USF catcher was destined to wear the “bug suit”

Bulls’ softball catcher returns to action after missing the 2023 season

USF catcher Josie Foreman is embracing a new challenge in her return to the diamond. (Photo by Christian Larsen) 

TAMPA, Fla. – Growing up in the Florida town of West Palm Beach to parents who played softball, Josie Foreman developed a passion for playing the sport.

Particularly, to become a catcher.

Long before her collegiate playing career with the University of South Florida began, Foreman knew she was meant to call games and receive from behind the plate. 

One of the perks that come with playing the position included wearing the protective gear – a facemask, chest protector and leg padding. She called it the “bug suit.”

“I just fell in love with wearing the bug suit. It’s a running joke in my family,” said Foreman, at the USF Softball Stadium.

She experimented with pitching and liked playing the third base position. However, Foreman developed the qualities suited for calling games behind the plate.

“I loved being in charge. I loved to be involved in every play. I loved being the loudest voice out there,” Foreman said. “I just loved being in that role and being the confident one on that team, who can tell everyone what needs to happen.”

Since joining USF softball in 2021, Foreman has been on the receiving end of many milestone games, having called two perfect games and five no-hitters. 

But the “little games” where mistakes are made gave the veteran catcher and the pitching staff a competitive edge.

“While those big games are a huge confidence boost, it’s also the little ones you know you make the mistakes in. Those little games are the reason why we’re so successful in big games.”

In her sophomore year in 2022, she started 50 of 61 games and led the team in home runs, with eight. She also broke the USF Bulls’ single-game putouts record, with 21.

USF catcher Josie Foreman taking practice reps from first base at the USF Softball Stadium on Wednesday afternoon. (Photo by Christian Larsen)

Unfortunately, a significant injury halted her collegiate playing career. A torn labrum and a partial tear of her rotator cuff forced the catcher to miss the entire 2023 season.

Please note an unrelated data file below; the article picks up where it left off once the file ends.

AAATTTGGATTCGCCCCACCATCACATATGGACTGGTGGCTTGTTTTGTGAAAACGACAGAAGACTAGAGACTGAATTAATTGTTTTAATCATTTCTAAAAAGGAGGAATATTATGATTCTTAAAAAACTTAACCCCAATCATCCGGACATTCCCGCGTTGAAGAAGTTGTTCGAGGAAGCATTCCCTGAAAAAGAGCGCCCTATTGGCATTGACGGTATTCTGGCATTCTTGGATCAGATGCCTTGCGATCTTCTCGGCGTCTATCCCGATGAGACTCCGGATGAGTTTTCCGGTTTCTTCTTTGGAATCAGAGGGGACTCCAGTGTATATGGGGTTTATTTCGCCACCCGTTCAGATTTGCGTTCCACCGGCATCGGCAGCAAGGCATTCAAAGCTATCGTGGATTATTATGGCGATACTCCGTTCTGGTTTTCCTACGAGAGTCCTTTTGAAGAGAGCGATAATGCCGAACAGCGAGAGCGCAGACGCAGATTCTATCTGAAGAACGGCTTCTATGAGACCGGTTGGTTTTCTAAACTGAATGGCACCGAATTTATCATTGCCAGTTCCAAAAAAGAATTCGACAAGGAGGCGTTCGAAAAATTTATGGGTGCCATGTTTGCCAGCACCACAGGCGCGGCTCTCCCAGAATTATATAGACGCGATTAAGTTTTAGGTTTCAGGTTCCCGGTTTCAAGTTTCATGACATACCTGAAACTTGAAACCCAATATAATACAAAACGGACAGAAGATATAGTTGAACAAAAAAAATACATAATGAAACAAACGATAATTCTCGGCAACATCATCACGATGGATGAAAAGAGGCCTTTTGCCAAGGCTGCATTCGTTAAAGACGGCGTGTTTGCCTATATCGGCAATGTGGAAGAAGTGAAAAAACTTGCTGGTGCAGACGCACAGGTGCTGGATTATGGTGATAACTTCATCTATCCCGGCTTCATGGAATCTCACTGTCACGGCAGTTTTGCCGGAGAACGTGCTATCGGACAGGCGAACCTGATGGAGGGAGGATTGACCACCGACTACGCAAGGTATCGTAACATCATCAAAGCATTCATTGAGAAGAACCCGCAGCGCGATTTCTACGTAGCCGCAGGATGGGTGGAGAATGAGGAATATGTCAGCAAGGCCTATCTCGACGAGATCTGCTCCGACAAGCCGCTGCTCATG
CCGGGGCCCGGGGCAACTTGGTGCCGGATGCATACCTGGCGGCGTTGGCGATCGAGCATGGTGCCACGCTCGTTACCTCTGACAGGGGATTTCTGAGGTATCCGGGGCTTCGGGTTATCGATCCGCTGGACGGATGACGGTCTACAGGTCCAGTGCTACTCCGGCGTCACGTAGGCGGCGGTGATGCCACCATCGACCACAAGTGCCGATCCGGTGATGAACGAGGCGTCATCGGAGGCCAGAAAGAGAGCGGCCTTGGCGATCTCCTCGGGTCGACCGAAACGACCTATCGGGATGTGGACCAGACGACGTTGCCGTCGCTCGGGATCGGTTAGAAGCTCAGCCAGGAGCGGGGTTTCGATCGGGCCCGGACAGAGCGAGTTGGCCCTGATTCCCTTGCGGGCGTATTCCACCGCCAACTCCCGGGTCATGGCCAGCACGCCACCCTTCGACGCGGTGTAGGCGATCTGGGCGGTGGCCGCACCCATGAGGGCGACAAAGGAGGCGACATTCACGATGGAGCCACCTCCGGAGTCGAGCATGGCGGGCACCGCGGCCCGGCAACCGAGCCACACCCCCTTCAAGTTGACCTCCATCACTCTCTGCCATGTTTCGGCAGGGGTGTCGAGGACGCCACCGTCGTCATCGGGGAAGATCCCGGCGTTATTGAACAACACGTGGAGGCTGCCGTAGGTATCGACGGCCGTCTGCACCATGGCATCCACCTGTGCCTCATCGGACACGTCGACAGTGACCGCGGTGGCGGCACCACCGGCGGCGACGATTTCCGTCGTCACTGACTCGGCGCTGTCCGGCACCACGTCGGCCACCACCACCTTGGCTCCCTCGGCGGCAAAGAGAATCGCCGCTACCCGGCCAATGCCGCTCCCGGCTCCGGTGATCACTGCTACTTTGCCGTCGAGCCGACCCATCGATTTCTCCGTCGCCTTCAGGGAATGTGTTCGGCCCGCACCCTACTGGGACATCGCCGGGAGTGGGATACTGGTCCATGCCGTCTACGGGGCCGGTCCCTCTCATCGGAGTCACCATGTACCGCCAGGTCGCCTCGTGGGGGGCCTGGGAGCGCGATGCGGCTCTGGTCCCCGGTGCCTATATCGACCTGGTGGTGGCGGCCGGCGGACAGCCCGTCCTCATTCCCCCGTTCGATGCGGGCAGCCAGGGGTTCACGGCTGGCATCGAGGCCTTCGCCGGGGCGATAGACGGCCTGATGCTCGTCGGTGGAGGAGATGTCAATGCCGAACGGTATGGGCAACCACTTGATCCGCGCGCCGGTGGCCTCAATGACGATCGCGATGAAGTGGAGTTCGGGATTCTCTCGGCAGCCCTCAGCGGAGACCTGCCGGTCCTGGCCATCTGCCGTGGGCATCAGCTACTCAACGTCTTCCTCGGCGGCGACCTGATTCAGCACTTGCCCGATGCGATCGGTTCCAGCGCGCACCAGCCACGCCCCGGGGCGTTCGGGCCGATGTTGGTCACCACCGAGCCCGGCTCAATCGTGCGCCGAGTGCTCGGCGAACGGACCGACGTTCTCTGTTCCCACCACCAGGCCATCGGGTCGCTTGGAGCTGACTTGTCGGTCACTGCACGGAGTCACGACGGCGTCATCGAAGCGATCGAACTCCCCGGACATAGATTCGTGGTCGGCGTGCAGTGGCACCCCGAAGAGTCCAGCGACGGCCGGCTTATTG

Missing action for a whole year poses numerous challenges for athletes, like Foreman, who routinely compete on a daily basis. But, it frees up time for recovery and self-reflection.

“It makes you see the games from a different perspective,” Foreman said. “I have a lot more appreciation for the game. It’s nice to be back in that team environment and get the full experience with everyone.”

She credited her best friend and teammate Alanah Rivera, who also underwent surgery in the same week, for keeping her mental and physical status in check. Together, the two “were able to push each other and get better.”

Since making her long-awaited return, the senior now finds herself in a crunch for playing time. Despite playing just 12 of 23 games this season, Foreman is proceeding with a positive outlook.

“It is a good self-challenge to find that new role and the things that I can do to be better for my team,” the catcher said. “There have been a lot of self-checks in the past month but definitely going in the right direction.”

The role of catcher carries the most responsibility of any player on the field. The position requires one to communicate with the pitchers on-and-off the field to create a game plan.

“Sometimes we start our discussion the night before. Once we go to warm up in the bullpen, we’re discussing sequences we may go with.”

That key aspect to the Bulls’ game preparation has contributed to the 17-6 record and allowing just 43 earned-runs in the first 23 games this season. Foreman has been pleased with what she has seen from the pitchers and knowing they won’t settle for complacency.

“They know they are good and can continue to be better on a daily basis. It’s really cool to see them putting in that work,” she said.

Foreman’s game-calling prowess and the determination to overcome a significant injury was praised by her coach.

“She’s got a great mind for the game,” said Ken Eriksen, the head coach of the USF softball team and former manager of the U.S. women’s softball national team. “Smart athletes get better faster.” 

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Posted: Mar 7 2024 9:28 am
Filed under: College NCAA Softball Sports